“Phil, there’s no point in looking back at the past. It can’t be altered. Never dwell on what was. Look forward to what might be!” …. Which I always thought was a strange thing for a history teacher to say.

However, I’ve never forgotten those words of his, which always pop back into my thoughts around this time of the year when TV, radio and the press indulge in analysing the most significant events of the previous 12 months.

I know I’m not alone when I say there have been years that I’ve been glad to see the back of for any number of reasons.

When you’ve been on this planet for a few decades, it’s inevitable that some years will bring more good things to your front door than others.

Though I would quickly add that my local pizza delivery shop has never failed to bring good things to my front door…very often with extra free garlic bread.

Now I’ve been around the block a few times and realise continuous good health, success and happiness isn’t guaranteed to everyone, I no longer tempt fate by saying on January 1st- “I’m glad last year’s over. This year can’t be anywhere near as bad!”

Oh yes it can! That mischievous little devil ‘Fate’ has caught me out more than once after I’ve said those words.

Apart from getting stink-o on cheap sherry on New Year’s Eve while watching Jools Holland’s Hootenanny and regretting it the following day (not drinking cheap sherry – watching Jools Holland!) there are several other traditions associated with the turn of the year.

They include vastly improving your mindfulness and wellbeing by never again watching “Eastenders”; taking out a gym membership you’ll cancel in May; and making New Year’s Resolutions.

I only make one each year – which is… “Never make a New Year’s Resolution”.

Oops! I just realised that means I do make a New Year’s Resolution!
I shouldn’t have opened that bottle of cheap sherry!

Evidence points to our love of having pets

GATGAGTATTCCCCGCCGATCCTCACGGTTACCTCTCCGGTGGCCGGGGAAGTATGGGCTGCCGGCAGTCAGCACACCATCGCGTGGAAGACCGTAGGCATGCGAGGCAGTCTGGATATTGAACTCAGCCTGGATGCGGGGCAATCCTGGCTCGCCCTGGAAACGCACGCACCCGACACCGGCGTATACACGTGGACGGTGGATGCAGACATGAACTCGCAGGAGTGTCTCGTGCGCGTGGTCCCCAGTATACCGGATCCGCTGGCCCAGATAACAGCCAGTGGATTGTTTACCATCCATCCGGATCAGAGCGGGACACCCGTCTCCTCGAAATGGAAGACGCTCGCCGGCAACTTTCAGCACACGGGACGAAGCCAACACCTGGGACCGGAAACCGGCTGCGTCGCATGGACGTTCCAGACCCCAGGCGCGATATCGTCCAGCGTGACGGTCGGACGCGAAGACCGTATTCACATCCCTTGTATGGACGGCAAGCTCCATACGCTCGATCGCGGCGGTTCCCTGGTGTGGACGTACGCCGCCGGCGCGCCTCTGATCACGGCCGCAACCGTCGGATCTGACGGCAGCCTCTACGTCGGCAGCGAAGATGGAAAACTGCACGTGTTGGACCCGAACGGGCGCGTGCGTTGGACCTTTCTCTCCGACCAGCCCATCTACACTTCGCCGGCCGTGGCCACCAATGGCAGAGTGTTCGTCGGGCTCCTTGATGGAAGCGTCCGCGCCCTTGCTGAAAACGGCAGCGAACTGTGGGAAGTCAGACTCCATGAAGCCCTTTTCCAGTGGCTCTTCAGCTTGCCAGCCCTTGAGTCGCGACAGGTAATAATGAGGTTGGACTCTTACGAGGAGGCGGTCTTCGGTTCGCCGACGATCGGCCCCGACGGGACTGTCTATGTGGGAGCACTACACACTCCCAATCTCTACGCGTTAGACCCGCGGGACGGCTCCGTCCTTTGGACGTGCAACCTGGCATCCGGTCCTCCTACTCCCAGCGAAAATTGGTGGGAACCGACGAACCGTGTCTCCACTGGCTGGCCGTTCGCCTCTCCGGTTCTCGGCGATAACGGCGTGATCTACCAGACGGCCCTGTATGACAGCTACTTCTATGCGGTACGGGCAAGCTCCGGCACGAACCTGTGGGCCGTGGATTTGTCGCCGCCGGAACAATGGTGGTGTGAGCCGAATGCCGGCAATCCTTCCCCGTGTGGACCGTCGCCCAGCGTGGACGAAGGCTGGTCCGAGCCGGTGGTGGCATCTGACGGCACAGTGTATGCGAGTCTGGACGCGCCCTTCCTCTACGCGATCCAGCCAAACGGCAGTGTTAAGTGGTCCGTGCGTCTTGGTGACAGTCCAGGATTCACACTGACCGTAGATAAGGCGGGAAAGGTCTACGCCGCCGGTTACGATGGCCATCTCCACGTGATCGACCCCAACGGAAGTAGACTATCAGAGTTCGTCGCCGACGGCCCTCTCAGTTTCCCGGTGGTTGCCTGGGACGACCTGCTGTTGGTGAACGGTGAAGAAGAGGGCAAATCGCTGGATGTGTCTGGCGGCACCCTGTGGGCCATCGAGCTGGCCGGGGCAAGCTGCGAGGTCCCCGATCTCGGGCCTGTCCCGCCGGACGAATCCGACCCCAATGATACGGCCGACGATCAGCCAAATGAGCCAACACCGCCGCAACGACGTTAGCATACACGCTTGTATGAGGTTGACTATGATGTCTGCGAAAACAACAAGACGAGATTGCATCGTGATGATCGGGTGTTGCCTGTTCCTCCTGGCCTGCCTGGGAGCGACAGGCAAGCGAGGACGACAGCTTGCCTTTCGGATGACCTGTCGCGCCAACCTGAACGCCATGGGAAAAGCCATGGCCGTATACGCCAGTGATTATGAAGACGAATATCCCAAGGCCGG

I’ve gone soft, I think. Well that’s what I’ve been told.  Strange as it may seem, but I have a confession to make.  Our cocker spaniel was on my Christmas present list.

I know I’m not alone as millions of people include their pets in the Christmas festivities as pets have now been elevated to family member status.  Now when did this all happen?

To be honest with you, I’m convinced that the reason for this is that they are more appreciative, less argumentative, more loyal, less moody, love unconditionally and don’t pout for weeks on end like their human counterparts.

Pet lovers are all around us and the sale of pet toys and goodies have rocketed in the past five years.  So, clearly, the evidence is out there.

Personally, I draw the line at pet jumpers and diamanté studded collars.  But yes, people are buying such items.

My spaniel, however, prefers a onesie.  Who’d have thought?

If phones cause that much trouble – why are they ‘smart’?

This time of year, restaurants and pubs are full of families, friends and work colleagues happily quaffing foaming ale and feasting on turkey dinners with all the trimmings – whatever they are.

However, amongst each group of diners there’s often someone ‘quaffing’ soft drinks rather than foaming ale – the designated driver.